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Justice Ministry revises legislation bypassing prosecution reform bill

Justice Ministry revises legislation bypassing prosecution reform bill

Posted August. 12, 2022 07:50,   

Updated August. 12, 2022 07:50


With the enforcement of the prosecution reform bill, which is designed to strip away the prosecution’s investigative powers only a month ahead, the Ministry of Justice will push for a new legislation redefining the existing crimes related to public officials and election practices as “corruption crimes”, giving the prosecution the authority to investigate them directly.

The Ministry of Justice said Thursday that it will make a pre-announcement of this new revised bill called ‘the regulation on the scope of crimes subjected to the prosecution’s investigation (presidential decree)’ from August 12 to 29. The gist of the revision is to add flexibility of the construal of the scope of direct investigation stipulated in the prosecution reform bill, which will be enforced on September 10.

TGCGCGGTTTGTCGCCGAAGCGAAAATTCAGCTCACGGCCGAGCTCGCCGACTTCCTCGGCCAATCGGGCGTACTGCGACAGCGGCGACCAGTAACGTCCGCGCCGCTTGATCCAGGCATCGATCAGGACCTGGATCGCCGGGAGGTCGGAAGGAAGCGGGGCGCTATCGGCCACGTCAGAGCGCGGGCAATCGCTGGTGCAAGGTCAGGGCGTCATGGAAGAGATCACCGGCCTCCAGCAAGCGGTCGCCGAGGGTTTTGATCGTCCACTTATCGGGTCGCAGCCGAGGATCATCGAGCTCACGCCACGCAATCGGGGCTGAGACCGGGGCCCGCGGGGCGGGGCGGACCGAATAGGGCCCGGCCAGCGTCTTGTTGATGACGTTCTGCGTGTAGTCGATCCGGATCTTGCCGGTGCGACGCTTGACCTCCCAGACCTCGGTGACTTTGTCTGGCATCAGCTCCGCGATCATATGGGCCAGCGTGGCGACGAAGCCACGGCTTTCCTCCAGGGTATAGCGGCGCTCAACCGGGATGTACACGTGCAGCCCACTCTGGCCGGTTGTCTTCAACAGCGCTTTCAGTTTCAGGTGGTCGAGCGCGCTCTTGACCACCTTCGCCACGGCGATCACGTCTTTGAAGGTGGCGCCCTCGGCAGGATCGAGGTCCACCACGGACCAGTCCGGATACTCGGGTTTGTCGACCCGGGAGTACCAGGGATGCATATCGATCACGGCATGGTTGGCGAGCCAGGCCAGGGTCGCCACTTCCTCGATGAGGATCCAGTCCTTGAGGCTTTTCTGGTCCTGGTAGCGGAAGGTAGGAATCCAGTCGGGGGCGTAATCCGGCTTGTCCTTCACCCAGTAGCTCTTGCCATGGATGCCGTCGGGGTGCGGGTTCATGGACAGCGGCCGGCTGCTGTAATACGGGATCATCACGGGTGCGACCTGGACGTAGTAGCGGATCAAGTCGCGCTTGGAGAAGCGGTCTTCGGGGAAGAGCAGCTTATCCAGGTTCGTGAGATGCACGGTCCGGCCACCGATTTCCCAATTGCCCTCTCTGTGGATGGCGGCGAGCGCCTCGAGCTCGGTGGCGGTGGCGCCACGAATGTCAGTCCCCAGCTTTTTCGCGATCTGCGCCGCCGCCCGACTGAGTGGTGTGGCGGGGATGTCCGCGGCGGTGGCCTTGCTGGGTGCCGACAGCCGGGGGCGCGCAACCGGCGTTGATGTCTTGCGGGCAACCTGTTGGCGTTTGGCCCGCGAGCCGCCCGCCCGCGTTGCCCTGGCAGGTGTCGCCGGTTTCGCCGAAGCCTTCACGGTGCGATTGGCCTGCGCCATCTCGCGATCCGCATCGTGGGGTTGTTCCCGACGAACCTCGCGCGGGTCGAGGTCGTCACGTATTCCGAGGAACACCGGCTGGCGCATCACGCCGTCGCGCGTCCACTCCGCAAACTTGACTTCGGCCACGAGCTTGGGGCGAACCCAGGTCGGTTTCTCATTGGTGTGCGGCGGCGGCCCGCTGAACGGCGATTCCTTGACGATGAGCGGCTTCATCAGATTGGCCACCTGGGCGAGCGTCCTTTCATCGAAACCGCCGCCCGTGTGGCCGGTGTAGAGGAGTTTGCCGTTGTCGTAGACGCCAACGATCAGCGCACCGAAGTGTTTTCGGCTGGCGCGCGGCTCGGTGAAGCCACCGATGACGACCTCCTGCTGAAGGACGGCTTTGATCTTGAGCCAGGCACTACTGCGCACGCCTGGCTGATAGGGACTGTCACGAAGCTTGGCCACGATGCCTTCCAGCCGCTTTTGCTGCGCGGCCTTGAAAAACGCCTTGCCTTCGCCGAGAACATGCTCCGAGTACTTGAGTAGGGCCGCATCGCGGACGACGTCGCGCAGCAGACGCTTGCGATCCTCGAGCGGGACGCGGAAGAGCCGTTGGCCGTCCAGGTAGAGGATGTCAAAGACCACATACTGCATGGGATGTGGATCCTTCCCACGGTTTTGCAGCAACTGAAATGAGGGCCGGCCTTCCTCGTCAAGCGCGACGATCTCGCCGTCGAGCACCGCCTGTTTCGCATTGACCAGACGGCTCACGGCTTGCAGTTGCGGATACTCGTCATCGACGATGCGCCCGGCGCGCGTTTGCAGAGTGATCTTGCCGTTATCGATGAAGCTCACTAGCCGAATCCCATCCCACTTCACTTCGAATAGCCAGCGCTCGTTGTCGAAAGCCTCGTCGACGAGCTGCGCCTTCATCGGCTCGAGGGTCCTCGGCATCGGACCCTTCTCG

Misfeasance, which was categorized as public official crimes, will be reclassified as corruption crime, following the precedents from the Act of the Anti-corruption & Civil Rights Commission and the United Nations Convention against Corruption. The justice ministry also interpreted libel, perjury and other crimes disrupting judicial order as ‘major crimes’, citing the Prosecution’s Office Act as it puts major crimes proclaimed by executive order including corruption and economic crimes under the scope of direct investigation.

“Considering the purpose of legislation, the revision was made within the necessary minimum range,” Justice Minister Han Dong-hoon said in a Thursday briefing. “Our aim is to strengthen the country’s capacity to respond to major crimes and minimize the violation of human rights for the people involved in crimes.

The opposition party lashed out, arguing the bill will neuter the reform bill. Head of Emergency Steering Committee Woo Sang-ho told reporters that the National Assembly will not sit on its hands if the justice ministry takes advantage of the presidential decree as a bypass to neutralize a bill passed in the parliament.